STORY AND PHOTOS BY DANA HUCH
Cameras flashed as Los Altos High School junior Chloe Burcell turned away from the paparazzi. Sporting a black tank top, black sweatpants and wearing dark sunglasses, Burcell was trying to maintain a low profile.
Thankfully, the paparazzi was only her joking boyfriend, Justin Emgushov, wearing a hoodie, sweatpants and a flannel. The Wilcox High School junior was playing into their outfit theme for that day: celebrities caught on camera in public.
The couple plans fashion themes as their creative way of building complementary outfits. Burcell said that dressing in pastels, classic preppy and matching sneakers has not only been a source of entertainment during quarantine, but also serves the practical purpose of looking cohesive as a pair.
Together they decide on a source of inspiration to draw on or a color pallet for their looks. Burcell said she likes the way she and Emgushov look together; themes encourage a collective confidence, even on rougher days.
“I was having a really bad breakout,” Burcell said, referring to the reason behind their incognito theme. “We wanted to go out together but I think my biggest insecurity going out is probably having a breakout in the hot summer. … It’s just the worst situation.”
With their paparazzi theme, Burcell and Emgushov made light of the fact that neither of them were feeling their best.
Their appreciation for fashion, in fact, was part of what forged their strong initial connection. As the topic provides much to talk about, they have enjoyed critiquing the styling in music videos, creating a Pinterest account for sharing ideas, perusing thrift stores and even making a dress together with spare fabrics.
Burcell and Emgushov occasionally have conflicting opinions on fashion due to their contrasting tastes. Emgushov describes his style as somewhat “grunge” but also “put together.” His wardrobe contains an abundance of Dickie’s slacks and graphic tees but also colorful sweaters and collared shirts.
Burcell, on the other hand, takes inspiration from the ’70s and old Hollywood glamour. She gets many of her ideas from the fashion she sees in movies and television and has a “deep love for pastel colors,” she said.
Despite differences in style, or perhaps because of these very differences, Burcell and Emgushov said they were immediately intrigued by the creativity of each other’s stylistic expression.
Burcell’s journey with fashion began at the age of six when her grandmother taught her to sew. This way, Burcell had clothes that were completely her own, which thrilled the young fashionista with a distinct vision. Her early interest in unique clothing still shines through in the idiosyncratic statement pieces of her wardrobe such as the red corduroy flares she wears in the photo above.
“I don’t have to have confidence to dress up because dressing up gives me confidence,” Burcell said.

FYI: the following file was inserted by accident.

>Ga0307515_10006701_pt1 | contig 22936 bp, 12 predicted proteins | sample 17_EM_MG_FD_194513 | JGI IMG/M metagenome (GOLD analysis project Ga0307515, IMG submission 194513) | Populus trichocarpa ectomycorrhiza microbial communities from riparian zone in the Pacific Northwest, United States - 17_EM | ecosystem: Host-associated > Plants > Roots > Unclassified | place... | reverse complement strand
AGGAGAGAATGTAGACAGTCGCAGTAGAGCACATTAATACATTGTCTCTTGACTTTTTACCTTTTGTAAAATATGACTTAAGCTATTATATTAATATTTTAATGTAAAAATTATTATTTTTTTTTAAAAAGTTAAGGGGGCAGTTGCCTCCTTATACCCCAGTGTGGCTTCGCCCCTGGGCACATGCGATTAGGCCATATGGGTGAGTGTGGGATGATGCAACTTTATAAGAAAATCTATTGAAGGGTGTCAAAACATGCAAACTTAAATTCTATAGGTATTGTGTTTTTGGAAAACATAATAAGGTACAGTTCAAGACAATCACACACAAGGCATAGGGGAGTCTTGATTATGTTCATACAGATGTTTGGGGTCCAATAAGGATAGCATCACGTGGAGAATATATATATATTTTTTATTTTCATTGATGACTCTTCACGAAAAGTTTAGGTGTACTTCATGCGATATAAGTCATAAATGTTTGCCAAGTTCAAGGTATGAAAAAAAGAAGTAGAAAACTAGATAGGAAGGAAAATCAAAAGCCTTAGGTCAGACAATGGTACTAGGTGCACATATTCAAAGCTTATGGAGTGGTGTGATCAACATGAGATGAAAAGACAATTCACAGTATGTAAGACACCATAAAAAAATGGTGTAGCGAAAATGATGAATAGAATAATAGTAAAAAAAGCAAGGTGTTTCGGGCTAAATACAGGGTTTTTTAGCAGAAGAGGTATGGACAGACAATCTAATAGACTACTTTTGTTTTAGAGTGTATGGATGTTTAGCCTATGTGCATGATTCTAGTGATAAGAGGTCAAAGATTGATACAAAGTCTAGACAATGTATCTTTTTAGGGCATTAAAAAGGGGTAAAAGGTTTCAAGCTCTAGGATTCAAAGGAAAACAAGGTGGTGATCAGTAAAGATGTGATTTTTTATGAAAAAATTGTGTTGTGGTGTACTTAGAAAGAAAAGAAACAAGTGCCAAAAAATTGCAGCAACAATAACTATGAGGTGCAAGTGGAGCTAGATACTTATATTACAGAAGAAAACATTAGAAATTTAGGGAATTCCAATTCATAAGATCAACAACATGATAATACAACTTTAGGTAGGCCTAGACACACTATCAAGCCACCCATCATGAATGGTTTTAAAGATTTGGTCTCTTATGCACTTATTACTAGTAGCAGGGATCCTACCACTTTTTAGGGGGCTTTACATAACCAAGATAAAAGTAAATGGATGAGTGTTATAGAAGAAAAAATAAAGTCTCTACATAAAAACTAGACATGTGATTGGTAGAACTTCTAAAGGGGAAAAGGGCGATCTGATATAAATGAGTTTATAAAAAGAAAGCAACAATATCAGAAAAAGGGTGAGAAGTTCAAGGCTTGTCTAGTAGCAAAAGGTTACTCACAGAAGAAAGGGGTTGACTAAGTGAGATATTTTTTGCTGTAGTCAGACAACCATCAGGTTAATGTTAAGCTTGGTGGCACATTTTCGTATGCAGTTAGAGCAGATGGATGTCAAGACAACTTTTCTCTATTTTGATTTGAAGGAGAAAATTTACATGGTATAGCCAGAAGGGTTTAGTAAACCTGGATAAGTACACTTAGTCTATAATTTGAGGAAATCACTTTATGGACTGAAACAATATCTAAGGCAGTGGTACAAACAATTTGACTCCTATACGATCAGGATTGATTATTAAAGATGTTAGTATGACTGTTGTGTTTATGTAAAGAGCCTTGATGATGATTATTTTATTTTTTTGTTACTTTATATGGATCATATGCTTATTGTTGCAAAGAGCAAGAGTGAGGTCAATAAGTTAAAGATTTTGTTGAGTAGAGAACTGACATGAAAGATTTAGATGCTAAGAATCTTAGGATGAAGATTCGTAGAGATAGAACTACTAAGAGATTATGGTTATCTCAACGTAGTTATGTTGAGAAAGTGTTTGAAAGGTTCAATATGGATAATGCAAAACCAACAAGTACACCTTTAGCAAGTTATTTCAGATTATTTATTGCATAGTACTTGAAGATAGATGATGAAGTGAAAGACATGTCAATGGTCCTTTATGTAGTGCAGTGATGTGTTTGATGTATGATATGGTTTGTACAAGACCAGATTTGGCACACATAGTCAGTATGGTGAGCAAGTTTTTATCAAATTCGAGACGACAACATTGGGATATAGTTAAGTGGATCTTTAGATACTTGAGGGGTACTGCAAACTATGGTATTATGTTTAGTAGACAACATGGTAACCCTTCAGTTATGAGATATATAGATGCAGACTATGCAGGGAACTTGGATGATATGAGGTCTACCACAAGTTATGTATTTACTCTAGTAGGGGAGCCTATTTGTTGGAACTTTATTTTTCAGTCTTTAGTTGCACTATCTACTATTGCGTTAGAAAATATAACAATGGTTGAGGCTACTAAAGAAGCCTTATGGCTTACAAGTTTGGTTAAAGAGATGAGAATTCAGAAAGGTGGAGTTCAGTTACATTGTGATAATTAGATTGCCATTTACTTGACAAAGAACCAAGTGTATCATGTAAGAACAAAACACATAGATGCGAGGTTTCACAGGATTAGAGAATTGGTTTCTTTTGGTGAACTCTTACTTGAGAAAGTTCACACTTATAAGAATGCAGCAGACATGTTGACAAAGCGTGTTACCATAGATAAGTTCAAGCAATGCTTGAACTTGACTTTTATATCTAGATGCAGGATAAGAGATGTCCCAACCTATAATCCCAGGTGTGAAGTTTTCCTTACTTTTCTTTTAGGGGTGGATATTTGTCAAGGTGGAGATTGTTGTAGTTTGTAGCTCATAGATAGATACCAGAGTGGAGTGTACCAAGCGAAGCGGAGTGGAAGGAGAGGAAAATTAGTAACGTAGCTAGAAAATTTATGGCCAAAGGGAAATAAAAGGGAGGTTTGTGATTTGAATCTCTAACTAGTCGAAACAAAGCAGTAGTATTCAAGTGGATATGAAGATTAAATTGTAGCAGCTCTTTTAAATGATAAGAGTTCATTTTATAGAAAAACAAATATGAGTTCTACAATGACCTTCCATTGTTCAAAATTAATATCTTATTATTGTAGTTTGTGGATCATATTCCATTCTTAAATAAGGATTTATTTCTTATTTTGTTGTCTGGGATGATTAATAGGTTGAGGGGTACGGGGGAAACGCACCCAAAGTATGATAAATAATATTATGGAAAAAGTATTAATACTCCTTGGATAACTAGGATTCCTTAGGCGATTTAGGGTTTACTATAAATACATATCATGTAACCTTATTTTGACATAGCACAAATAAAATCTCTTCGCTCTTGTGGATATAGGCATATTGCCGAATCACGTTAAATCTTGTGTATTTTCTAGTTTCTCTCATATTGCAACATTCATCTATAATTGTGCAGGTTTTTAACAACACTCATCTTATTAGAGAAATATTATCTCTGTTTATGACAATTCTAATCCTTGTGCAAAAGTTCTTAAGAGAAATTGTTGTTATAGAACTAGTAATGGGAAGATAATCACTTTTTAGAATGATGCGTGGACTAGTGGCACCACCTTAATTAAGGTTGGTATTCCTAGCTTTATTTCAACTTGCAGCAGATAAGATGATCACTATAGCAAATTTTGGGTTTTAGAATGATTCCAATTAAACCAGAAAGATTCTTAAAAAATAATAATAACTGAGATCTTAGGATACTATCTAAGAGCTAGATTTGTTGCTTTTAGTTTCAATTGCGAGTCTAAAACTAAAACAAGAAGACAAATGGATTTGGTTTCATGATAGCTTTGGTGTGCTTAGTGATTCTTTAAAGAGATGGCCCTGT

For Emgushov, dipping his toe into the world of fashion came later, at what he called “a time of chaos”: eighth grade. He cringed when recalling the style choices he made in that era, namely, his jeans-and-dress-shoes outfits. Emgushov put together these early ensembles when his concept of “fashion” was limited to an L.A. subculture he saw in YouTube videos. Now, he is inspired by looks of the ’80s, — though Burcell would claim his style is more mid- to late-’90s — as well as by musicians such as Frank Ocean and Harry Styles.
Emgushov said he and Burcell have some overlap on the preppy side of their styles and a passion for similar colors. The distinct color pallet of the movie “Moonrise Kingdom” was something the couple noticed they both often emulate in their outfits. For Burcell and Emgushov, inspiration also comes from each other.
“We have a very good way of bouncing off each others’ ideas and coming up with things that are exciting for both of us,” Burcell said. “A lot of the time we do consult each other.”
This consultation often involves exchanging pictures of their daily outfits. They encourage each other, but Burcell also said neither of them are shy about providing opinions on what’s not working in the outfit.
“[Our advice] is never to feed another person’s ego or insecurities; it’s always to help benefit the other person,” Burcell said. “I think that’s one of the most important things in a relationship.”
A typical bit of feedback from Burcell might be “switch the shoes,” she said. Emgushov, on the other hand, is less focused on the details of fashion continuity and admires any outfit carried off with cool.
“I think anybody can make anything look good with the right confidence, like, even if it looks wack,” Emgushov said.
The relationship has also been a sounding board to try out different styles, they concurred. The source of support they provide for each other allows them both to take risks with the safety of someone backing them up on their wildest ideas.
Emgushov said that when he goes out with Chloe, he dresses with her in mind — not the judging eyes of strangers — because she appreciates his individual style. In fact, it wasn’t until Burcell’s encouragement and guidance that he embraced his interest in makeup as an avenue for exploration.
“I think I could rock [makeup], so it’s just figuring out how to do it and how to do it well,” Emgushov said. “We’re making a safe space to experiment.”
Burcell also feels comfortable navigating uncharted territory for self-expression with Emgushov cheering her on. Having always had short, straight eyelashes, Burcell said wearing fake eyelashes — an idea Emgushov gave her — has been a fun change.
The couple has cultivated acceptance and creative support in their relationship which allows them both to discover new ways to express their unique styles.
“I think what is so cool about us is that we are able to give each other feedback and try new things without any judgement or embarrassment,” Burcell said.